For travellers who have already explored well-known architectural delights around the world, here is a list of lesser-known treasures.
Clean, bold architectural lines in Brasilia's Federal District
Built in just over three years, Brasilia is a peculiar but charismatic place, now listed as a UNESCO World Heritage Site. The city was designed by chief architect, Oscar Niemeyer, in the International Style of architecture; a technique that combines vast sheets of glass, steel, spacious interiors, no fussy details, and a more elusive weightless quality. Touring its artistic buildings is like Disneyland for architecture enthusiasts. If you want to stay in a showcase of Brasilia's forward-thinking architecture, the Royal Tulip Brasília Alvorada hotel is just what you're looking for, with a futuristic exterior and chic interior.
The unique dry stone huts of Alberobello
This small Apulian town is an architectural oddity. Its inhabitants live in trulli, dry stone huts with whitewashed walls and conical, limestone roofs that were built in the 14th century. The white tips of the roofs glisten in the sun and the huts are all draped in wisteria and potted plants, making the setting feel almost fictional. And best of all, you can actually stay in one of these historic huts. The family-run Trulli e Puglia Resort has restored a number of trulli to offer self-catered, air-conditioned accommodation for architecture enthusiast travellers.
The impressive Basilica Palladiana dominates Vicenza's skyline
Set amid the dark green, sun-soaked hills of northern Italy, the town of Vicenza is a masterpiece by 16th-century Italian architect Andrea Palladio. Lesser-known than neighbouring Venice or nearby Bologna, Vicenza enjoys fewer tourists and untouched Italian architecture. Rustic villas and classicist town buildings characterise the region, decorated by magnolia trees and vines covering handsome porticoes and balustrades. The Hotel Victoria is a sophisticated accommodation with a glamorous swimming pool, just a short drive from the centre of Vicenza.
The baroque cathedral of Noto
Noto is an ethereal, eighteenth-century city made entirely of honey-hued limestone on the sun-drenched island of Sicily. While it’s not a household name, Noto is perfectly set up for tourists, especially architecture enthusiasts.. The town’s urban centre was meticulously-planned and there are countless points from which you can enjoy incredible panoramic city views. Don’t miss the soft golden glow of the regal Baroque architecture under the setting sun. The boutique hotel Seven Rooms Villadorata is a palatial place with brocaded curtains, chandeliers, and antiques for a super special stay.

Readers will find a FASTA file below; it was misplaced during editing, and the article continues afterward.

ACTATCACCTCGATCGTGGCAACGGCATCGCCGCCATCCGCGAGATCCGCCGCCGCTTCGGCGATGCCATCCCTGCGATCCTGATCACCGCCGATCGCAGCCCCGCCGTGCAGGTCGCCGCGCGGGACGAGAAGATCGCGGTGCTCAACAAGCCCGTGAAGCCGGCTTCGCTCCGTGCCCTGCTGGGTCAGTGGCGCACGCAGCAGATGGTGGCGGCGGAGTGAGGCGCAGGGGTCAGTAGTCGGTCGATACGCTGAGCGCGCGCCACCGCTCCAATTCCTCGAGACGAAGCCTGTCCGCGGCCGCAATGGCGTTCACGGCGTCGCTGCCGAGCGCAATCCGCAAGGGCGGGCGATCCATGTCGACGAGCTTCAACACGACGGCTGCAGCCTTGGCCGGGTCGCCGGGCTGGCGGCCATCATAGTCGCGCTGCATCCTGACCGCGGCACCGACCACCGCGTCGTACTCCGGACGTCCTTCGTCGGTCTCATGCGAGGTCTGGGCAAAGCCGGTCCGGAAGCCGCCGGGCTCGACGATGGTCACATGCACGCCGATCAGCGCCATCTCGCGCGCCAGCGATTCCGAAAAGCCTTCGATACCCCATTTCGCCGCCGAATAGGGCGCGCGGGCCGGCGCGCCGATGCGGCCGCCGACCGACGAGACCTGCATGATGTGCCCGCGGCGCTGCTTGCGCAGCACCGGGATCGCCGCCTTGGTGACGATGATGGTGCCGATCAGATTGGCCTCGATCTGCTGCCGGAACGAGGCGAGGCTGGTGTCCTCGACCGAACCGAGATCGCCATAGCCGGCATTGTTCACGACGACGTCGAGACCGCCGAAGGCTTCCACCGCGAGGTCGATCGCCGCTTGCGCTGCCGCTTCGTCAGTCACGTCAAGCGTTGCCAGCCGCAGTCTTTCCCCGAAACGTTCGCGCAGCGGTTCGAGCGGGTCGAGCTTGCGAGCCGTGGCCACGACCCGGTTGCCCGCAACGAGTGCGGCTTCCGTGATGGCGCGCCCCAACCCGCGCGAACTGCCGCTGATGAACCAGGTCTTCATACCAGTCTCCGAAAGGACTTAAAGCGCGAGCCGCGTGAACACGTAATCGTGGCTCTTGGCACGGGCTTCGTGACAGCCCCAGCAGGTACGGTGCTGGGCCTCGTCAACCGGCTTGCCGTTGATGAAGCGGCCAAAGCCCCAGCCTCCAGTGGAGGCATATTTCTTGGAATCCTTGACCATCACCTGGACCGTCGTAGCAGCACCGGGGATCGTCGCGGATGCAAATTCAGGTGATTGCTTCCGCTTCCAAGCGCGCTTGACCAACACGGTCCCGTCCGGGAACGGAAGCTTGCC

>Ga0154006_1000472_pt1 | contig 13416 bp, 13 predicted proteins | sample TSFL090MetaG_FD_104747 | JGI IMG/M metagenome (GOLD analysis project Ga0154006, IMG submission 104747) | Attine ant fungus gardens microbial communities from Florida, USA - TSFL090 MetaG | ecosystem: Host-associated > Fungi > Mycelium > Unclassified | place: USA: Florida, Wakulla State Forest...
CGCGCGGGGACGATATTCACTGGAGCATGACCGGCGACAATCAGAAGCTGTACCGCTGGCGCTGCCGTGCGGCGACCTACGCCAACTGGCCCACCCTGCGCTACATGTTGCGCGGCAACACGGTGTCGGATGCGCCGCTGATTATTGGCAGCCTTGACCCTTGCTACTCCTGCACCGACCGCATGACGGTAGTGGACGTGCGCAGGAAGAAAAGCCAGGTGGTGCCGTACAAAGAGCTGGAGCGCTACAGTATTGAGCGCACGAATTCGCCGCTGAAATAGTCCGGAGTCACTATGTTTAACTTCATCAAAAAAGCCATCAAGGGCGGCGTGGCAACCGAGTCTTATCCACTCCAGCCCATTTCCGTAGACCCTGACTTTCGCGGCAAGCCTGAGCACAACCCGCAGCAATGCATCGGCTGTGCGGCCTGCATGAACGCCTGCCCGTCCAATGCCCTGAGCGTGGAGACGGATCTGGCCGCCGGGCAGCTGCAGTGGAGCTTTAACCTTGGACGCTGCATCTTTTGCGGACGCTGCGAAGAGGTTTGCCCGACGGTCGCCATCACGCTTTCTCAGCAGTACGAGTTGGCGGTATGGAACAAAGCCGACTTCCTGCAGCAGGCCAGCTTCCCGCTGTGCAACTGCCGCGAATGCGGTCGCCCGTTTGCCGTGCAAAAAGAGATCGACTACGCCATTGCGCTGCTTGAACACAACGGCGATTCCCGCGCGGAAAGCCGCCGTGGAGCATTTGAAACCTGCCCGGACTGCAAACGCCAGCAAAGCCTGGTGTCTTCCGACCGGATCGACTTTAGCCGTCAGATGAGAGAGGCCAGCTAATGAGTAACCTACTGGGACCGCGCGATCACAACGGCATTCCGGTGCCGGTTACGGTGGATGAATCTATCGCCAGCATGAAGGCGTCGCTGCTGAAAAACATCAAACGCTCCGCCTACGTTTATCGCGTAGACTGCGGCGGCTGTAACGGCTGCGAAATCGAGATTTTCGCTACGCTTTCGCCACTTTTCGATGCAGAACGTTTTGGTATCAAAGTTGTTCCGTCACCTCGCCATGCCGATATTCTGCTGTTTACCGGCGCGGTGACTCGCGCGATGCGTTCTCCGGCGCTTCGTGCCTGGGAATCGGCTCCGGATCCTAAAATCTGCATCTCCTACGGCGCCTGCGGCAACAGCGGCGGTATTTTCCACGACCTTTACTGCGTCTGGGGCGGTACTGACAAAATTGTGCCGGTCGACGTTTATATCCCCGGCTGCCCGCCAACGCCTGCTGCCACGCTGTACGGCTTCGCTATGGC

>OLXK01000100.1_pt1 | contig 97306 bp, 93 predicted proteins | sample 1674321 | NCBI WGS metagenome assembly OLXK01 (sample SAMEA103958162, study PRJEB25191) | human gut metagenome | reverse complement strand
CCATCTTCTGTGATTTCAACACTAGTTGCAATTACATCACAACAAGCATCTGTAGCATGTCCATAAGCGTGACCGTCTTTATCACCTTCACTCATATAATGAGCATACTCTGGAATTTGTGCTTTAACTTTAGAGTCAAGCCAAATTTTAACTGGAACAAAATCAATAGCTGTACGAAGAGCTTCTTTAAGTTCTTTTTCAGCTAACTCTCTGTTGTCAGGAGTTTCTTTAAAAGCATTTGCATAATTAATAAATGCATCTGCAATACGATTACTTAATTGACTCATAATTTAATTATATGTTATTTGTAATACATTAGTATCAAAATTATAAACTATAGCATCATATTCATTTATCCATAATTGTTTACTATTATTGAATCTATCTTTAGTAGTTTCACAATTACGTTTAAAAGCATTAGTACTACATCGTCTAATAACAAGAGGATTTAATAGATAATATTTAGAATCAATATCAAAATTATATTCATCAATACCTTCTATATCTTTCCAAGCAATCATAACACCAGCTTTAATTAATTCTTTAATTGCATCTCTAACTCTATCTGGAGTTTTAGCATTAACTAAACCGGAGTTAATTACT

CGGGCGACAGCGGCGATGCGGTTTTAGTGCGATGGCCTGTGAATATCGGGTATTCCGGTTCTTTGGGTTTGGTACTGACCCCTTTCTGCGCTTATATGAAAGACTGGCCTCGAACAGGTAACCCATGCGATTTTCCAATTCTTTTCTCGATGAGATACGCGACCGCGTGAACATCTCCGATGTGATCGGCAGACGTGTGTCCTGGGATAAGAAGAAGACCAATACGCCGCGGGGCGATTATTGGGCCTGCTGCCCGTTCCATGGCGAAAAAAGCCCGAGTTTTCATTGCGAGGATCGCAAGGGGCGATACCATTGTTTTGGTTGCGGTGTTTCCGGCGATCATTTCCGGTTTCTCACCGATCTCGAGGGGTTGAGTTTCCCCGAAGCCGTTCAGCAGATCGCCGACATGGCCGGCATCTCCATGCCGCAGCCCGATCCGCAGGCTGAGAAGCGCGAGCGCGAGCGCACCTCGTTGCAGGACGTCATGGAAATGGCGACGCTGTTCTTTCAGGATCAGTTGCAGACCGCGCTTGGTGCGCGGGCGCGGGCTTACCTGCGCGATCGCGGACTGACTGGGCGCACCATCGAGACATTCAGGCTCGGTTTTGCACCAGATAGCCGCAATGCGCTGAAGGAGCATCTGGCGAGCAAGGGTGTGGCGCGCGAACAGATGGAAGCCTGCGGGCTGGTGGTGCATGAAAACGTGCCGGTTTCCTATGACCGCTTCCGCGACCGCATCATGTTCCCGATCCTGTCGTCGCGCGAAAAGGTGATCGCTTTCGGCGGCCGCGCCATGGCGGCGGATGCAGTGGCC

Stanislas Square in the evening, Nancy
East of Paris near the border with Germany, you’ll find the not-so-well-known town of Nancy. While it may not attract as many tourists as the Champs-Élysées, this picturesque town has many, fine examples of elaborate French architecture. Baroque and art nouveau palaces are embellished with 18th-century details, gilded wrought iron gates, and rococo fountains. While the main square is an immaculate, symmetrical, and serene space. Stay at the Hotel Des Prélats, an Episcopal house dating from early 17th century, with rooms that feature four-poster beds and stained-glass windows.
Dunedin, New Zealand
Dunedin Railway Station
A little known city in New Zealand, Dunedin is an undiscovered architectural treasure and is often called the Edinburgh of the South, with its Scottish heritage evident in its ample Victorian and Edwardian architecture. The ornamented facade of the Edwardian railway station, made from dark basalt and contrasting limestone, with beautiful granite pillars, a tower, and a magnificent central hall is a must-see. A short drive from Dunedin CBD you'll find a cream, wooden house with a beautiful wrought-iron verandah. Known as Artica Art & Accommodation, one large and homely room is rented out to guests and comes particularly highly-recommended by couples.
The resplendent fountains and flower-filled streets of Morelia
Though it’s not a common destination on most Mexican travel itineraries, Morelia is arguably one of Mexico’s most exquisite historic cities. Dating back to the 16th-century, its resplendent architecture displays a combination of Renaissance, Baroque, and Neoclassical style. All built in local pink stone, the glittering interiors of the churches and the impossibly grand Morelia Cathedral are shining examples. The Virrey De Mendoza, an elegant hotel in the historic centre, has balconies that overlook this magnificent Cathedral, regal decor, and a haute cuisine hotel restaurant.
**The data analysts at Booking.com looked at endorsements for ‘architecture’ by Booking.com customers. They then identified the most obscure destinations that were most highly-rated for this endorsement.